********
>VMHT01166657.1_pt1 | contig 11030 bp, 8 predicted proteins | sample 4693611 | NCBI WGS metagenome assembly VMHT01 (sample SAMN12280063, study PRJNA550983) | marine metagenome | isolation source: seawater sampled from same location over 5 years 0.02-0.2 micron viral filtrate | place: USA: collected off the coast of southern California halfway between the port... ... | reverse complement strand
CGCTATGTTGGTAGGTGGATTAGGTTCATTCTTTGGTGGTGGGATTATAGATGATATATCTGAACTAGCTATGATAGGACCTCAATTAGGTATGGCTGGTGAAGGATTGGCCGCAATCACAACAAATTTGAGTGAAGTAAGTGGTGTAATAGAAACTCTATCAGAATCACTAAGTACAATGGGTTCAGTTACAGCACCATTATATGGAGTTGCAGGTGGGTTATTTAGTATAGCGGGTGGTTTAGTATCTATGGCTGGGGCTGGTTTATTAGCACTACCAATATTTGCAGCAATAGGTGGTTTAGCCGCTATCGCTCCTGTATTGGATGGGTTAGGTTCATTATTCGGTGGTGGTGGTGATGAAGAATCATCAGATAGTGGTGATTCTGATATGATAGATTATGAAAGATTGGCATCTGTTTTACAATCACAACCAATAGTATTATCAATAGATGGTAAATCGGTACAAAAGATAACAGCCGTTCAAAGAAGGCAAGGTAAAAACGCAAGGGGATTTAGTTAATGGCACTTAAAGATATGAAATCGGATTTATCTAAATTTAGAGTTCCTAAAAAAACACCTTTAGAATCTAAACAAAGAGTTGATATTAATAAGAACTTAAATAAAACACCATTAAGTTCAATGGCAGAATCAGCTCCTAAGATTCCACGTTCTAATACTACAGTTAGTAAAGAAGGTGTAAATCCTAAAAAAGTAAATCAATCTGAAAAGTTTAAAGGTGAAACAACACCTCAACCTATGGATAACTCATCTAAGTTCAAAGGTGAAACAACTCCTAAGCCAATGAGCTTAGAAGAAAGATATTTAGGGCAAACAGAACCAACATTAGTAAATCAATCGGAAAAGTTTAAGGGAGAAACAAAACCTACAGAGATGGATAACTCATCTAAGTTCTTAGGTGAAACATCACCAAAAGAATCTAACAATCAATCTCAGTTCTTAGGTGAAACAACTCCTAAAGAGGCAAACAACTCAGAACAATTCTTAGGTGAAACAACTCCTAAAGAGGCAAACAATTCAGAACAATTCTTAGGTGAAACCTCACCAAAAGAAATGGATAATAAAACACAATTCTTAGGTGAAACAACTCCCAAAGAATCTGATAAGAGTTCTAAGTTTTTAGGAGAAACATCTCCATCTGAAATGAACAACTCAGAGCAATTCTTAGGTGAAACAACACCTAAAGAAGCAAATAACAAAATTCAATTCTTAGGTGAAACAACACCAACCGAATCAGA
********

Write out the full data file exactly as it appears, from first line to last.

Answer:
>VMHT01166657.1_pt1 | contig 11030 bp, 8 predicted proteins | sample 4693611 | NCBI WGS metagenome assembly VMHT01 (sample SAMN12280063, study PRJNA550983) | marine metagenome | isolation source: seawater sampled from same location over 5 years 0.02-0.2 micron viral filtrate | place: USA: collected off the coast of southern California halfway between the port... ... | reverse complement strand
CGCTATGTTGGTAGGTGGATTAGGTTCATTCTTTGGTGGTGGGATTATAGATGATATATCTGAACTAGCTATGATAGGACCTCAATTAGGTATGGCTGGTGAAGGATTGGCCGCAATCACAACAAATTTGAGTGAAGTAAGTGGTGTAATAGAAACTCTATCAGAATCACTAAGTACAATGGGTTCAGTTACAGCACCATTATATGGAGTTGCAGGTGGGTTATTTAGTATAGCGGGTGGTTTAGTATCTATGGCTGGGGCTGGTTTATTAGCACTACCAATATTTGCAGCAATAGGTGGTTTAGCCGCTATCGCTCCTGTATTGGATGGGTTAGGTTCATTATTCGGTGGTGGTGGTGATGAAGAATCATCAGATAGTGGTGATTCTGATATGATAGATTATGAAAGATTGGCATCTGTTTTACAATCACAACCAATAGTATTATCAATAGATGGTAAATCGGTACAAAAGATAACAGCCGTTCAAAGAAGGCAAGGTAAAAACGCAAGGGGATTTAGTTAATGGCACTTAAAGATATGAAATCGGATTTATCTAAATTTAGAGTTCCTAAAAAAACACCTTTAGAATCTAAACAAAGAGTTGATATTAATAAGAACTTAAATAAAACACCATTAAGTTCAATGGCAGAATCAGCTCCTAAGATTCCACGTTCTAATACTACAGTTAGTAAAGAAGGTGTAAATCCTAAAAAAGTAAATCAATCTGAAAAGTTTAAAGGTGAAACAACACCTCAACCTATGGATAACTCATCTAAGTTCAAAGGTGAAACAACTCCTAAGCCAATGAGCTTAGAAGAAAGATATTTAGGGCAAACAGAACCAACATTAGTAAATCAATCGGAAAAGTTTAAGGGAGAAACAAAACCTACAGAGATGGATAACTCATCTAAGTTCTTAGGTGAAACATCACCAAAAGAATCTAACAATCAATCTCAGTTCTTAGGTGAAACAACTCCTAAAGAGGCAAACAACTCAGAACAATTCTTAGGTGAAACAACTCCTAAAGAGGCAAACAATTCAGAACAATTCTTAGGTGAAACCTCACCAAAAGAAATGGATAATAAAACACAATTCTTAGGTGAAACAACTCCCAAAGAATCTGATAAGAGTTCTAAGTTTTTAGGAGAAACATCTCCATCTGAAATGAACAACTCAGAGCAATTCTTAGGTGAAACAACACCTAAAGAAGCAAATAACAAAATTCAATTCTTAGGTGAAACAACACCAACCGAATCAGA